Treatment centers in Rome settle over drug inventory violations

Treatment centers in Rome settle over drug inventory violations

March 18th, 2013 by Staff Report in Local - Breaking News

Two Rome, Ga., narcotics treatment centers face financial penalties for alleged inventory violations, according to a news release.

New Horizons Treatment Center and Epiphany Center Rome Inc. have agreed to civil settlements for violating inventory requirements under the Controlled Substances Act.

"Narcotic treatment programs that distribute prescription drugs must maintain proper records of the drugs they distribute," said United States Attorney Sally Quillian Yates. "By failing to keep an accurate account of their controlled substances inventories, these narcotic treatment programs created the potential that prescription drugs would be diverted to illegitimate uses."

The Epiphany Center Rome Inc. faces government allegations that the center "failed to maintain a current, complete and accurate record of all controlled substances received, sold, delivered or otherwise disposed of," the release states.

The DEA conducted accountability audits that revealed methadone overages in 2011 and a 2012 shortage of about 460,000 milligrams of methadone.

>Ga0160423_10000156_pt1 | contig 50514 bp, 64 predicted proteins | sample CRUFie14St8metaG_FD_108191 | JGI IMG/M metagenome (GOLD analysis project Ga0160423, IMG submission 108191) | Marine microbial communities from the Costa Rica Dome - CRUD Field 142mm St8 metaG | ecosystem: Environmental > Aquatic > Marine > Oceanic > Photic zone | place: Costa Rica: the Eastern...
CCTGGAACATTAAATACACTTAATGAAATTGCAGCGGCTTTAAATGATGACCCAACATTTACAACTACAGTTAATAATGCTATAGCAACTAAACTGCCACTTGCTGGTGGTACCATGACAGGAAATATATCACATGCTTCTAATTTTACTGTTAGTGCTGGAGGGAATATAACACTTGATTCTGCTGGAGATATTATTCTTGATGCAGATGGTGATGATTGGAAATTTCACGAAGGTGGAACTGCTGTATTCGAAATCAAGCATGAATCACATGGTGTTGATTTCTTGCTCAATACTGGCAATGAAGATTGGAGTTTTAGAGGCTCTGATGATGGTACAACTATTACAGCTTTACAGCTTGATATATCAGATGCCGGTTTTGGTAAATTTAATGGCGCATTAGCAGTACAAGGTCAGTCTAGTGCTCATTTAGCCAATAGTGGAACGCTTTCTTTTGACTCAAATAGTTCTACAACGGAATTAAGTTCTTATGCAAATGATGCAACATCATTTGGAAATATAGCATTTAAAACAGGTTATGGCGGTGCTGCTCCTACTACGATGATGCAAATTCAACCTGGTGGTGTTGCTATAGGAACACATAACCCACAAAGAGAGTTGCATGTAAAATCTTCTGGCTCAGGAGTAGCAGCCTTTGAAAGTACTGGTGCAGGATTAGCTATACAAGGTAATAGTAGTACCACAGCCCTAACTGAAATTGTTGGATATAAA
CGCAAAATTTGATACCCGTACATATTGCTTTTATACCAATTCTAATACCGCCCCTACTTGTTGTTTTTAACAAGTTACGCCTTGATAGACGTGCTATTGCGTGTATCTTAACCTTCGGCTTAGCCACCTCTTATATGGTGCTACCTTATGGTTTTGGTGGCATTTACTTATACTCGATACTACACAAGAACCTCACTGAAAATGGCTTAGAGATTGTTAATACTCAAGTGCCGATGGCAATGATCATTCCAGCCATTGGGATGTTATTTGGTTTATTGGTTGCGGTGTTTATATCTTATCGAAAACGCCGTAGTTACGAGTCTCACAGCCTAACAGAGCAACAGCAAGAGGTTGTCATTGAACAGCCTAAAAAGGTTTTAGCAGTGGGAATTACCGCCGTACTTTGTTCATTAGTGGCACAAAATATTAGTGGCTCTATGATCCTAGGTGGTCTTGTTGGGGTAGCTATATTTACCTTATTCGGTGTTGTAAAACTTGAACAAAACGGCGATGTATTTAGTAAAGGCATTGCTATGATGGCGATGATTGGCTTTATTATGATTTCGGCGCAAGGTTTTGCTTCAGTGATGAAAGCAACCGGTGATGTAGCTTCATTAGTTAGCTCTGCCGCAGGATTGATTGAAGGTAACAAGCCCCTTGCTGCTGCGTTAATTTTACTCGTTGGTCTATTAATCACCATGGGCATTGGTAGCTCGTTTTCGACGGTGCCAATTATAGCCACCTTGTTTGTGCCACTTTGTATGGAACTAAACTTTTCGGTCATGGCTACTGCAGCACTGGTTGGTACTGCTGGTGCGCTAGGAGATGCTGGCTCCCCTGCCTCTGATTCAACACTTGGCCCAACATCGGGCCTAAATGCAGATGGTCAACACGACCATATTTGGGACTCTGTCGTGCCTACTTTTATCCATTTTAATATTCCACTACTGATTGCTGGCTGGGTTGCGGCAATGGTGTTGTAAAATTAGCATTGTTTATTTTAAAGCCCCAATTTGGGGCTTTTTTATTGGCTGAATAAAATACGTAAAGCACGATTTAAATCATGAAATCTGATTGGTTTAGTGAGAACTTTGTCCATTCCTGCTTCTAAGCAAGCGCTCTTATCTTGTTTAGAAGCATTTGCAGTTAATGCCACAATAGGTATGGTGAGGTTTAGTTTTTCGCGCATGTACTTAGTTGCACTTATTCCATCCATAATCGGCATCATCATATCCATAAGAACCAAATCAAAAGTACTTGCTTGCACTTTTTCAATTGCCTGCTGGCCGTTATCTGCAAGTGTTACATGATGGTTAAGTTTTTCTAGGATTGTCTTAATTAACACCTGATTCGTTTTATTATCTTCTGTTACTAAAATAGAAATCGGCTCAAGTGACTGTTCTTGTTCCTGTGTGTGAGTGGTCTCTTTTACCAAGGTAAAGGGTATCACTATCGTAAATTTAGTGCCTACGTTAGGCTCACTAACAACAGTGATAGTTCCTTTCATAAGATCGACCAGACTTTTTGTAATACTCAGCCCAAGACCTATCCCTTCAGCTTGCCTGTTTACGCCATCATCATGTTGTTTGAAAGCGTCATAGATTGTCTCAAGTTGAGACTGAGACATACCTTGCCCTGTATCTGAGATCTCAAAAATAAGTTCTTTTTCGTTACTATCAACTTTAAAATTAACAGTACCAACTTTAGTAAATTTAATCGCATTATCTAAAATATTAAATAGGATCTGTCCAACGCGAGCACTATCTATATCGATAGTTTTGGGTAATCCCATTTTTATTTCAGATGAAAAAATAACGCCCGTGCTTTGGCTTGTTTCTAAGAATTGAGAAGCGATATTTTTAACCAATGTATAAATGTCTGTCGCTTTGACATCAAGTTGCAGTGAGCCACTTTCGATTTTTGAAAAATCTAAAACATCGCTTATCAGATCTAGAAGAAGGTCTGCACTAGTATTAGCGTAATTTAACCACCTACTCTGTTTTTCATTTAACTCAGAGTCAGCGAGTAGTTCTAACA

The center faces further government allegations that they failed to conduct the first biennial methadone inventory, to conduct biennial inventories in compliance with applicable laws and regulations, and maintain a dispensing log and comply with applicable laws and regulations regarding written orders for methadone, according to the release.

New Horizons Treatment Center faces government allegations that the center failed to maintain a current and accurate record of all controlled substances. A 2011 audit revealed liquid methadone and buprenorphine overages and methadone diskette shortages.

There has been no determination of liability in both civil settlements.

Epiphany Center has voluntarily surrendered its DEA license and will pay $12,500 to resolve the allegations. New Horizons will pay $5,000 and has agreed to additional DEA oversight of the center.


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